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Matt Hayes (TSN)

 

He's a miracle worker, you know. Took a troubled program and righted all wrongs and set up the guy who followed him to win a national championship.

 Yep, a miracle worker. Did all that at a program that can't begin to dream of the advantages Butch Davis now has at North Carolina.

"There's a big difference, though," Davis says.

And here it is: players.

When Davis took over at Miami in the mid-1990s, the program had been rocked by Dennis Erickson's mismanagement and utter lack of discipline, and NCAA sanctions were on the way. It took a few years, but Davis' hard-line ways paid off with a team that should have played in the 2000 national title game, won the 2001 national title in Larry Coker's first season after Davis left for the NFL and was a play away from winning it all again in 2002.

That team had players from the get-go and was the Big East co-champion in Davis' first two seasons.

His inherited team at North Carolina has:

  • One scholarship tailback and all of seven carries -- six from a walk-on -- returning.

     

  • One quarterback returning. Last season, Cam Sexton completed 41.9 percent of his passes and threw four touchdown passes and eight interceptions.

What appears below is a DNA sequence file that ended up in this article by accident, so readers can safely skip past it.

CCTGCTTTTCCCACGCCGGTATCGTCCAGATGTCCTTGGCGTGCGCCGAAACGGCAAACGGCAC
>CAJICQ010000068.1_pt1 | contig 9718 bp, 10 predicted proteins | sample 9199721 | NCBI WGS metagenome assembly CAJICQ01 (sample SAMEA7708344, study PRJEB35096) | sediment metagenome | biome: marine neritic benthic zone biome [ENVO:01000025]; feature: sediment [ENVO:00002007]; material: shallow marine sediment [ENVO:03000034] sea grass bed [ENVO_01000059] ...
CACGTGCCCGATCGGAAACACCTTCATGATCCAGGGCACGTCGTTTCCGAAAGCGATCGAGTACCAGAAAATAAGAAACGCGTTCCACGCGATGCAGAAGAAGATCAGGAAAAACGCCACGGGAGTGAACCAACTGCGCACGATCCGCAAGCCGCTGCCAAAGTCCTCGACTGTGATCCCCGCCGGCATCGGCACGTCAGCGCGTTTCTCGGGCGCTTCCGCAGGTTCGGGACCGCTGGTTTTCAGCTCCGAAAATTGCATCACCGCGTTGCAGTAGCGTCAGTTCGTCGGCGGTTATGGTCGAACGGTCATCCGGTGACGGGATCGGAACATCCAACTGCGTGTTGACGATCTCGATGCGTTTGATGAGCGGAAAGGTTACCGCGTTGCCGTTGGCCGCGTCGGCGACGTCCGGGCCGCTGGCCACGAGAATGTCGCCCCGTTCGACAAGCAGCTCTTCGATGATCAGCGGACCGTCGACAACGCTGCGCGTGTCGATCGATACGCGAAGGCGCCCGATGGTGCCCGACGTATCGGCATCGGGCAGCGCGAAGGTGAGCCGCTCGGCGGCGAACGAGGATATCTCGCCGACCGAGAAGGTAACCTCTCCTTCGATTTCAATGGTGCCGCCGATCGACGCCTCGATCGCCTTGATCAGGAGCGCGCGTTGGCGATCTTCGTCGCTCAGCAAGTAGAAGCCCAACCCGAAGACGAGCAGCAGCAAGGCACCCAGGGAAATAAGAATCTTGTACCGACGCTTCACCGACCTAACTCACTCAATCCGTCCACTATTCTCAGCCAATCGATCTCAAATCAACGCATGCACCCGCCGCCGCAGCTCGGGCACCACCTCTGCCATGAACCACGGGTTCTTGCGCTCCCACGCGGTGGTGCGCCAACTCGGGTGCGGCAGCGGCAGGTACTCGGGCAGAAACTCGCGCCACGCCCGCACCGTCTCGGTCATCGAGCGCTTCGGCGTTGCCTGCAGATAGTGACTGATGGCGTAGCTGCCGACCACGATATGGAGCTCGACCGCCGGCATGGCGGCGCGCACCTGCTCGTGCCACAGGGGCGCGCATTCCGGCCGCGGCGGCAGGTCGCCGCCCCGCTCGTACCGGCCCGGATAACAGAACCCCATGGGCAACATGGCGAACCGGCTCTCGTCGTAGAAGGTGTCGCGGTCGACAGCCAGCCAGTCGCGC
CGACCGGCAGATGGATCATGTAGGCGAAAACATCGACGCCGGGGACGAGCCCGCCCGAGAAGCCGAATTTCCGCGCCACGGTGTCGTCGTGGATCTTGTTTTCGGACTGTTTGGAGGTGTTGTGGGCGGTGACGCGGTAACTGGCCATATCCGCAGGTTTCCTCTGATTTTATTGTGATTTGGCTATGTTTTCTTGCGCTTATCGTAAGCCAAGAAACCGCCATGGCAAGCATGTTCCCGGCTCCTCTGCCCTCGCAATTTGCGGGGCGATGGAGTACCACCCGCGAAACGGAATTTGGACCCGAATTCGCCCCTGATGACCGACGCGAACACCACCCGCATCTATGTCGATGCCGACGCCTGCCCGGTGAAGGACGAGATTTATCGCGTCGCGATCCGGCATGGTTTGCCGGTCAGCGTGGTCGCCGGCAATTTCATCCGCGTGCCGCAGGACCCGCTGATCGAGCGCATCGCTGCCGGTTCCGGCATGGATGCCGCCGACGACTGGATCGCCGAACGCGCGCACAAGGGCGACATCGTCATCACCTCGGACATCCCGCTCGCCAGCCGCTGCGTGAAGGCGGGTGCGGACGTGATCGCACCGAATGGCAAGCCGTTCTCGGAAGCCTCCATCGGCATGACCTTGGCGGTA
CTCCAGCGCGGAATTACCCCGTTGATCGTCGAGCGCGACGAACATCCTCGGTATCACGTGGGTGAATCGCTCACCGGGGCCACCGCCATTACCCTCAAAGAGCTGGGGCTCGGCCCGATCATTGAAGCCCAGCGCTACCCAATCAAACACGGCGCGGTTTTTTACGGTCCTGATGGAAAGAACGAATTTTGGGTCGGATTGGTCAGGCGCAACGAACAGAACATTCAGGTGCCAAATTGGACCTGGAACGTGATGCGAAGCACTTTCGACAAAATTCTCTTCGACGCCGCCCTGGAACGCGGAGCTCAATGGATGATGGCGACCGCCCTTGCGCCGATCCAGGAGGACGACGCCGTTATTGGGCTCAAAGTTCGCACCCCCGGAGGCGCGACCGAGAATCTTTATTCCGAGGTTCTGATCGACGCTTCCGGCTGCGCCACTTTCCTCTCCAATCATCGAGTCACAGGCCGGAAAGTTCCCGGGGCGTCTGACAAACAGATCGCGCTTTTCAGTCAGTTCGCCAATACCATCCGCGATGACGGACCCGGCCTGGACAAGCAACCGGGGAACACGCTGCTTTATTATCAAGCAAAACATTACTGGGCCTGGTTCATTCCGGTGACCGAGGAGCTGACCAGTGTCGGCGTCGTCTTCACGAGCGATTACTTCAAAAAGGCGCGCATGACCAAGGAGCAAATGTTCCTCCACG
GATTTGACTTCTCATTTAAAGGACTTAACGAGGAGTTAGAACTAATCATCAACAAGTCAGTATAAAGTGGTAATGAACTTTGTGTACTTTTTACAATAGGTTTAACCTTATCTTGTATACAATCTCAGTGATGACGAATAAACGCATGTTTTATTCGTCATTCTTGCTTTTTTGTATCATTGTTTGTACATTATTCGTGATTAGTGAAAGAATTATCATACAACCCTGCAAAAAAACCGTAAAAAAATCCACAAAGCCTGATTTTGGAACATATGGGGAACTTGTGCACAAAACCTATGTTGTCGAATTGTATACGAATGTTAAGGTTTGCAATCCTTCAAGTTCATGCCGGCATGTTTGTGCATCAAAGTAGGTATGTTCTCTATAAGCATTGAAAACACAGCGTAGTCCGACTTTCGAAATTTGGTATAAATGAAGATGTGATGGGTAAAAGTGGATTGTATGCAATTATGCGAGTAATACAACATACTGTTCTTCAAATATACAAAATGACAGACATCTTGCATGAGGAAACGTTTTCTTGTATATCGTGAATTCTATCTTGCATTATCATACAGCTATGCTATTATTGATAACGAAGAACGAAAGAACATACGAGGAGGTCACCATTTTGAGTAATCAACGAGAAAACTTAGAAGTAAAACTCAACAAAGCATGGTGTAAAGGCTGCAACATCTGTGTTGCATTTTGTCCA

• One receiver with big-play potential and another who played quarterback at two schools in his previous three seasons.

     

  • Not a single defensive player who will scare anyone.

    And a whole lot of questions.

    "We're going to compete," says UNC quarterback-turned-wideout Joe Dailey. "But there is some reality involved."

    The reality is North Carolina's quarterback likely will be T.J. Yates, a redshirt freshman who missed two of his past three years of competition, or Mike Paulus, a freshman who will have all of one month to learn the offense.

    The reality is North Carolina is counting on two freshmen -- heralded tackle Marvin Austin and defensive back-turned-reality television star Greg Little (Summer House on ESPN) -- to give its defense some oomph.

    he reality is -- despite immaculate facilities, unwavering administrative support and renewed fan interest -- this team is far from what Davis inherited at Miami in 1995. The miracle worker has inherited a team that was a blocked extra-point attempt from losing to rival Duke -- one of two winless Division I teams in 2006.

    In other words, don't expect miracles. At least not yet.

    "If I know Butch, things will change quicker than you think," says new Miami coach Randy Shannon, who was Davis' linebackers coach for three seasons with the Hurricanes.

    The reality is things can't change quickly enough.

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